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Expert Report Provides Clear Road Map For Closure of Los Angeles’ Violence-Ridden Men’s Central Jail
Alternatives to Incarceration Would Combat Violence and Overcrowding and Allow Shut-Down of Dangerous and Costly Downtown Jail
LOS ANGELES - April 10 - The central downtown facility in the Los Angeles County jail system, the largest and most violence-plagued in the nation, can be shut down by the end of 2013, according to a new report commissioned by the American Civil Liberties Union and the Los Angeles County Sheriff’s Department.
The report, by nationally renowned corrections expert James Austin and based on data provided by Los Angeles County Sheriff Lee Baca, finds that Men’s Central Jail can be shuttered by safely releasing 3,000 low-risk, non-violent, pre-trial and sentenced inmates into community-based supervision and education programs that will curb recidivism, and by increasing the capacity of the county-wide jail system by 2,000 beds through a repurposing of existing facilities.
Men’s Central Jail, which currently houses more than 4,000 inmates, for years has been ravaged by a pervasive pattern of brutal abuse of inmates by sheriff’s deputies. A report released by the ACLU in September documented civilian eyewitness accounts of the beatings of inmates by deputies and exposed a long-standing culture of violence in the jail.
“The Austin report shows that Los Angeles County can safely shut down Men’s Central Jail and at the same time help end the crisis of mass incarceration in America,” said Margaret Winter, associate director of the ACLU National Prison Project. “If Sheriff Baca follows the key recommendations in this report, his leadership would provide a national model for reform.”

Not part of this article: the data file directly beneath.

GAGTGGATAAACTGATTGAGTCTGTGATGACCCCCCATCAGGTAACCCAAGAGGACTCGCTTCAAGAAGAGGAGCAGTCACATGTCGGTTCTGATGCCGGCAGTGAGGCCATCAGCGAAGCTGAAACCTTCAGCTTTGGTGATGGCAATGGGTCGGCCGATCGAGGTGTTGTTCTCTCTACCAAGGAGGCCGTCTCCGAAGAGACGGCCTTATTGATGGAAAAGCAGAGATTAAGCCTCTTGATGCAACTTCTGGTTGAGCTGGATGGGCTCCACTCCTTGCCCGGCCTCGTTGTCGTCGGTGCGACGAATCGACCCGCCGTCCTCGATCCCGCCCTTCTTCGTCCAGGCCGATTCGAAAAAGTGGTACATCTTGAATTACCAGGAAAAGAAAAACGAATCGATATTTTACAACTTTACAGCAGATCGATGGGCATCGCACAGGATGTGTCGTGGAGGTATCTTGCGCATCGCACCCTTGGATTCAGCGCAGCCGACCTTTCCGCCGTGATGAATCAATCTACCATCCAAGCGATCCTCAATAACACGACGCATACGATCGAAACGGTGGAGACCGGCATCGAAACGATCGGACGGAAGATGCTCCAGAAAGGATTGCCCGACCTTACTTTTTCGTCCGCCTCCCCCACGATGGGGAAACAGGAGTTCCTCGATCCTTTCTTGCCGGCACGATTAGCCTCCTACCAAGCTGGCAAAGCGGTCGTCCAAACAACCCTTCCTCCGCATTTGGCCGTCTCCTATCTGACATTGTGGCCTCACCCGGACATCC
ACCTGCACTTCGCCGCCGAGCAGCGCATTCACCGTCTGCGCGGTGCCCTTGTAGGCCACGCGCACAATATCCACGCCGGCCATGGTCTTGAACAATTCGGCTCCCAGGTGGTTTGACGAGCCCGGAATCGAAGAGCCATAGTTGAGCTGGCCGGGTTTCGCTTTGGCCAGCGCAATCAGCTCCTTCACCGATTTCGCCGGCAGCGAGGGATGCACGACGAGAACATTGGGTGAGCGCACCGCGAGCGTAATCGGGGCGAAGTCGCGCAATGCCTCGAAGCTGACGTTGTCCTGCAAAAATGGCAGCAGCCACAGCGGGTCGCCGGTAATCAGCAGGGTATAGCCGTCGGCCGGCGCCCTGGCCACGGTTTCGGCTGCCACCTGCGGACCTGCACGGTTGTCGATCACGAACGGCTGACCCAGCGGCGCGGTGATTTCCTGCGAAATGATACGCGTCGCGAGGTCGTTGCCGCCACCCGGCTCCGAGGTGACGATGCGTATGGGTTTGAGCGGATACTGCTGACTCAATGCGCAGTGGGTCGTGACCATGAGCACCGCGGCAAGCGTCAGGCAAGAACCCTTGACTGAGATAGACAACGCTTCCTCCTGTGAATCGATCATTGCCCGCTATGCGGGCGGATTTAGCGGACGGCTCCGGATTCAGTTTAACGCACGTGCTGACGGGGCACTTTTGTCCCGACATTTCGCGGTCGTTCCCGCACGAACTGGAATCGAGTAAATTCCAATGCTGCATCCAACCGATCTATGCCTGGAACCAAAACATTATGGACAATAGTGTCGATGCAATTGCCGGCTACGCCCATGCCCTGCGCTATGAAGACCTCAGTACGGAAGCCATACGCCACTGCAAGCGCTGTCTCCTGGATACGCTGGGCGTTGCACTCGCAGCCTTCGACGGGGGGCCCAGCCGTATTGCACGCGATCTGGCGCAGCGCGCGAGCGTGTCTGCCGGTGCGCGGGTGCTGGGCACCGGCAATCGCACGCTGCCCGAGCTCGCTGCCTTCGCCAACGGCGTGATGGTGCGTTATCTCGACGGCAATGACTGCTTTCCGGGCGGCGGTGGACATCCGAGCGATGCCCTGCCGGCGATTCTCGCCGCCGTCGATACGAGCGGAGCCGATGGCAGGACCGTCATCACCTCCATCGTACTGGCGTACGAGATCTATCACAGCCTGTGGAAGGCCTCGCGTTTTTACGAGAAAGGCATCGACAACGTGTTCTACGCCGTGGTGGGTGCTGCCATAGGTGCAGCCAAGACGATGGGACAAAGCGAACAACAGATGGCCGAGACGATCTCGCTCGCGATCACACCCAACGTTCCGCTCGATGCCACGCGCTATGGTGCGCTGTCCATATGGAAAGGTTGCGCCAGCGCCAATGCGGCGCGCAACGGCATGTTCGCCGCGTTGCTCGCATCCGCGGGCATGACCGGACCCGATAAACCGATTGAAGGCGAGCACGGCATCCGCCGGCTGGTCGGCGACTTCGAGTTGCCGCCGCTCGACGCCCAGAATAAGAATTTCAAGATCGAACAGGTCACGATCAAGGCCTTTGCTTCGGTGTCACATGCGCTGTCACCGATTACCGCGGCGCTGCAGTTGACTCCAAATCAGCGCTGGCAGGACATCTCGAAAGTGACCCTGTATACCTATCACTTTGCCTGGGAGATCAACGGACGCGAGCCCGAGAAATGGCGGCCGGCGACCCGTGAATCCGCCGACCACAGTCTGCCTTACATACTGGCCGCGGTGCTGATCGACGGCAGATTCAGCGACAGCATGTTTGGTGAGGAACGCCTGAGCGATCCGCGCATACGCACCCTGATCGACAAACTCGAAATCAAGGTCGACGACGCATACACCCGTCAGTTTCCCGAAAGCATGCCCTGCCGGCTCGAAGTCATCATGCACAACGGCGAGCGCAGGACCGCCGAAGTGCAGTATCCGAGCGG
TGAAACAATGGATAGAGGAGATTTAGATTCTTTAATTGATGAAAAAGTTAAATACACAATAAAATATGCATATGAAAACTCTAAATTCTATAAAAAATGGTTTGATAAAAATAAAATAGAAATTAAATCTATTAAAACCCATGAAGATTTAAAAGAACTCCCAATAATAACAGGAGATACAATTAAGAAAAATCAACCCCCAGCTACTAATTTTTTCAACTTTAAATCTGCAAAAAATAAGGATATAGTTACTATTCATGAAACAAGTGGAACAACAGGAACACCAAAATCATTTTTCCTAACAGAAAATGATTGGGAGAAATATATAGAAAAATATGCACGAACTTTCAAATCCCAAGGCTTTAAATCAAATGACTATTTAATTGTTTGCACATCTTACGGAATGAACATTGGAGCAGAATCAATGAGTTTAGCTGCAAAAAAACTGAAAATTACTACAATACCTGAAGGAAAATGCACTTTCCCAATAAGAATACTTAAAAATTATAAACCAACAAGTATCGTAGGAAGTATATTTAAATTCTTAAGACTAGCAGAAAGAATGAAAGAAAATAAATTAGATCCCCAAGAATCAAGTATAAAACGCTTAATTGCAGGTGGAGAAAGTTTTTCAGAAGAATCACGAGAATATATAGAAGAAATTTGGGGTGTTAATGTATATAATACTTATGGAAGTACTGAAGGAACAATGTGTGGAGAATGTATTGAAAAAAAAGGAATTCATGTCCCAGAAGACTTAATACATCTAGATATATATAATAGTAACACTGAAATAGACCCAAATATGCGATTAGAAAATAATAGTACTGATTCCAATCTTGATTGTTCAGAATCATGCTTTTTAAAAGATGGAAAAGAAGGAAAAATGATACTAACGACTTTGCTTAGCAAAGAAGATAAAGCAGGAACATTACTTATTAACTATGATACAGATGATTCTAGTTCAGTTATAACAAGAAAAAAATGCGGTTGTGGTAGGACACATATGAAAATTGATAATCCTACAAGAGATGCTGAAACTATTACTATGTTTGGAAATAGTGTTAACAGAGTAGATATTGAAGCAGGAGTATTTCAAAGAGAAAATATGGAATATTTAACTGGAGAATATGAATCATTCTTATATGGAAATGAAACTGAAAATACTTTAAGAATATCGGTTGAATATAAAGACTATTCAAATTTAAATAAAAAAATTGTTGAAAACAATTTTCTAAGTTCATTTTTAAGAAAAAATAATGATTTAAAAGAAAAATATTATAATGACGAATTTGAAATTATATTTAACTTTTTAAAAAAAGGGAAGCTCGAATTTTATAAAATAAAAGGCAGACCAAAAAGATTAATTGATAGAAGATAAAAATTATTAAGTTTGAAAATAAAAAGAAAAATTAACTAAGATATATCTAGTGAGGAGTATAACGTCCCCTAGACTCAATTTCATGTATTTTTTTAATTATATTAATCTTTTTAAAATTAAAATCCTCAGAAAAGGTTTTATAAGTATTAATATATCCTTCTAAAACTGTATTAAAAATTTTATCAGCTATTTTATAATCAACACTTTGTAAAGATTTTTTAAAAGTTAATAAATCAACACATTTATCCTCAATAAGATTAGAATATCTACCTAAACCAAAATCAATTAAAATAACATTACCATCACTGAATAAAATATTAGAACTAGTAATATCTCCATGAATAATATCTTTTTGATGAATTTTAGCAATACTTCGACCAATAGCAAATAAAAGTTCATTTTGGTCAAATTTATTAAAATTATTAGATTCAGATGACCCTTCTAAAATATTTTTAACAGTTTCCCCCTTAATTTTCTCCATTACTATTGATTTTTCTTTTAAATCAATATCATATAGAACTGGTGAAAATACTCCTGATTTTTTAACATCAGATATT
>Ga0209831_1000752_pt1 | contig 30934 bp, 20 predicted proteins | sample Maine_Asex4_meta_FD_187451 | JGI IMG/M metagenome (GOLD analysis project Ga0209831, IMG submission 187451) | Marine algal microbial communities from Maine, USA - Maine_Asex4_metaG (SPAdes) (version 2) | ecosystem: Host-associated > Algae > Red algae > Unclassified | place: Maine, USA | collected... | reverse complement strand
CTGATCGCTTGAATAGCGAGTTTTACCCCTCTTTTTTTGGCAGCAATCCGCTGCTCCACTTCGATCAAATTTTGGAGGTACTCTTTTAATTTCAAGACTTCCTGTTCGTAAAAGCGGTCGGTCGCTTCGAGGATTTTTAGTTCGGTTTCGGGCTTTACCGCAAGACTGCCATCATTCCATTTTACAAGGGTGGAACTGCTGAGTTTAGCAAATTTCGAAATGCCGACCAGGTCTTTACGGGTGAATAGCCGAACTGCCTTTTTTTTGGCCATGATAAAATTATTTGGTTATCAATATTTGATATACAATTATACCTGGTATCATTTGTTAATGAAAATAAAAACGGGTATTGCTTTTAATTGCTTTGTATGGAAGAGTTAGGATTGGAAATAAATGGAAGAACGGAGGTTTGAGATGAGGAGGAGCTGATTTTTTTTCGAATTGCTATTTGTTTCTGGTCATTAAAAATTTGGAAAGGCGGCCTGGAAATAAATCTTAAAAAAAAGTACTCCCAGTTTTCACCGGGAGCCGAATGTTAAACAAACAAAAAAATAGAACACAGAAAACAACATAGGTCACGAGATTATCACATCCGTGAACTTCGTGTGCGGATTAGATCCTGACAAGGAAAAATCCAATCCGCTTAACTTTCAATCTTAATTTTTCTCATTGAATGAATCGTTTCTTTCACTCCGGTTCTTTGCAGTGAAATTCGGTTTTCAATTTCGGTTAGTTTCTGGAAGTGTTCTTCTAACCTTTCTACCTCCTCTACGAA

According to the report, the need to ease overcrowding in the jail system is urgent. Los Angeles County expects an influx of 7,000 state prisoners convicted of non-violent crime who have no prior violent or sex convictions by 2014, under California’s realignment plan.
The report finds that the county’s jail population could be reduced by 2,000 inmates by allowing those convicted of non-violent offenses to reduce their sentences by participating in an education-based incarceration program providing services aimed at reducing their risk of re-offending. Upon completing the program, inmates would be released into community supervision and continue to be afforded services as needed.
The report also finds that the county could cut its jail population by an additional 1,000 inmates by implementing a community-based pre-trial program that would rely on sound risk assessment and supervision components and keep people charged with minor crimes from having to be needlessly locked up while awaiting trial.
According to the report, the county could also increase the capacity of the jail system by 2,000 beds and maintain a vacancy rate of 10 percent even in the face of new inmates from the state by modifying and repurposing the North County Correctional Facility to replace the maximum-security beds that would be lost by the closure of Men’s Central, and increasing the number of minimum-security beds available by assuming control of five county conservation camps being relinquished by the state.
“The ACLU and Sheriff Baca may disagree on many things, but we strongly agree that the Austin report provides a crucial roadmap for closing the infamous Men’s Central Jail, while saving county taxpayers billions of dollars and increasing public safety,” said Peter Eliasberg, legal director of the ACLU of Southern California.
As court-appointed monitor of conditions inside the county’s jail system, the ACLU for years has documented unjustified force by deputies, retaliation against inmates for lodging complaints, severe overcrowding and mistreatment of the mentally ill in Men’s Central Jail.
A copy of the Austin report is available online at: www.aclu.org/prisoners-rights/evaluation-current-and-future-los-angeles-...
More information about the ACLU’s work to improve conditions within the Los Angeles County Jail system can be found at: www.aclu.org/la-county-jails